Assisted Suicide

Re: Assisted Suicide

Postby eynon81 » Wed Nov 14, 2012 11:01 am

still an "exit mask" sounds creepy. I wanna go out kicking and screaming, just like grand-dad.
User avatar
eynon81
VIP
VIP
 
Posts: 19475
Joined: Mon Aug 20, 2012 10:38 am
Location: Golden, Colorado
Gender: Male
Has thanked: 3875 times
Been thanked: 1821 times
Political Leaning: Very Conservative

Re: Assisted Suicide

Postby Sandman » Wed Nov 14, 2012 11:16 am

eynon81 wrote:still an "exit mask" sounds creepy. I wanna go out kicking and screaming, just like grand-dad.


Sounds like some weird side plot in a "Looper" sequel.
User avatar
Sandman
Mayor
 
Posts: 356
Joined: Thu Aug 23, 2012 10:23 am
Gender: Male
Has thanked: 53 times
Been thanked: 86 times
Political Leaning: Libertarian

Re: Assisted Suicide

Postby Mathurin » Wed Nov 14, 2012 3:48 pm

lil bit wrote:You are confusing DNR with euthanasia.


I am extrapolating involuntary DNR to a very low level of euthanasia, yes.
Because withholding resuscitation is one step, next might be certain life prolonging drugs or treatments, how long until death is the only treatment offered?

If you have faith in this 'new world' humans have created in a small section of the world in very recent history then by all means, go right ahead, I am just far more cynical.

Rest assured, I am totally behind people being able to decide to end their own lives, I am just worried that assisted suicide and government provided healthcare will come together with a euthanistic crash, so its something I want to watch carefully.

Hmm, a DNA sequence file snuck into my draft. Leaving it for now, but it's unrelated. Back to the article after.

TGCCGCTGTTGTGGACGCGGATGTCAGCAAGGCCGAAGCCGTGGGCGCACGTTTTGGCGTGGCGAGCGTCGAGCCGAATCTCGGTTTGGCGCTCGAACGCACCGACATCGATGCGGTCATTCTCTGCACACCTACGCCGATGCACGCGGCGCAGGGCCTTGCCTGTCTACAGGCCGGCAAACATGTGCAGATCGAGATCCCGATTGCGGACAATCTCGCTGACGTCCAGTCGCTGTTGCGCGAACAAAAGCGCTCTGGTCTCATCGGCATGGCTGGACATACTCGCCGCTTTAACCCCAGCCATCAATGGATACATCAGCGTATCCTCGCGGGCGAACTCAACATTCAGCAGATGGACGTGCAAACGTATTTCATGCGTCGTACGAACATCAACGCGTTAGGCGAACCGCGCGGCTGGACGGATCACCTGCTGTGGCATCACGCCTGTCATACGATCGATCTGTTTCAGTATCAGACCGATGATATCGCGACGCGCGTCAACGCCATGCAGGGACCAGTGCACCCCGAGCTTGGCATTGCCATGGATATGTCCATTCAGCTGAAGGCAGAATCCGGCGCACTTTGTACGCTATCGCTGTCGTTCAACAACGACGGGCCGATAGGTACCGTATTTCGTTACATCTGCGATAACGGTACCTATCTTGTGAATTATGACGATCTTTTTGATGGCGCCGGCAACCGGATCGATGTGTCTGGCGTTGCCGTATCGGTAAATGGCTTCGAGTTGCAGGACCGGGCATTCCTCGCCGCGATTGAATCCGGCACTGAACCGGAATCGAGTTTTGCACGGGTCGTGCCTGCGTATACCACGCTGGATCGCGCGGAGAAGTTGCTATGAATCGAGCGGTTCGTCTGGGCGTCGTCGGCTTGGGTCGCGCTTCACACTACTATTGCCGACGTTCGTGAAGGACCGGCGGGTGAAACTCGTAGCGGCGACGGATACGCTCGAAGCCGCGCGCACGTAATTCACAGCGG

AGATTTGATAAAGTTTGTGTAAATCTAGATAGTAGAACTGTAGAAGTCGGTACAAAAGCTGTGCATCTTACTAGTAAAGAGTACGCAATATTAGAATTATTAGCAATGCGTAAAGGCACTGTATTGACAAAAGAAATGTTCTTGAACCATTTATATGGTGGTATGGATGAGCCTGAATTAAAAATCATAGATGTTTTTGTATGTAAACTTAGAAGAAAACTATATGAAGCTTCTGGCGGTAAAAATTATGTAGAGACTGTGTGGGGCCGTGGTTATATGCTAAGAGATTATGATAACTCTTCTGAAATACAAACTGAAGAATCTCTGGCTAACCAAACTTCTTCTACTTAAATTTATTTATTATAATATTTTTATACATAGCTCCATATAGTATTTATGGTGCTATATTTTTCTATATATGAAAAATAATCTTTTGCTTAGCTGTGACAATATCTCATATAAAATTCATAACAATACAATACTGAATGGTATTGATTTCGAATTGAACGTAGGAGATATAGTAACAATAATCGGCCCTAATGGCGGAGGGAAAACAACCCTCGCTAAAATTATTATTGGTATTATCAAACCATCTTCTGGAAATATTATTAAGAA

Mathurin
Congressman
 
Posts: 581
Joined: Sat Aug 25, 2012 10:58 pm
Gender: None specified
Has thanked: 1 time
Been thanked: 19 times
Political Leaning: Slightly Conservative

Re: Assisted Suicide

Postby The Dude » Wed Nov 14, 2012 3:53 pm

eynon81 wrote:
Nancy Reagan wrote:Do you agree with helping people leave this earth, or do you consider it assisted suicide? If no foul play is involved, I believe assisted suicide is OK. If I were terminal, I'd rather go when and where I wanted to go.


I'm not against it, although I would regulate it. My quick and dirty is that you'd need too things: 1. a note from a Doctor stating you are dying. 2. a note from a Mental Health Doc stating you do not suffer from any major mental illnesses.

In my system you have to be physically sick but mentally well to off yourself.


Pretty much my opinion on the matter.

However, I do think there are cases where a family member should be allowed to make the decision if the person is terminally ill (doctor) but the person is incapable of conveying they want to go.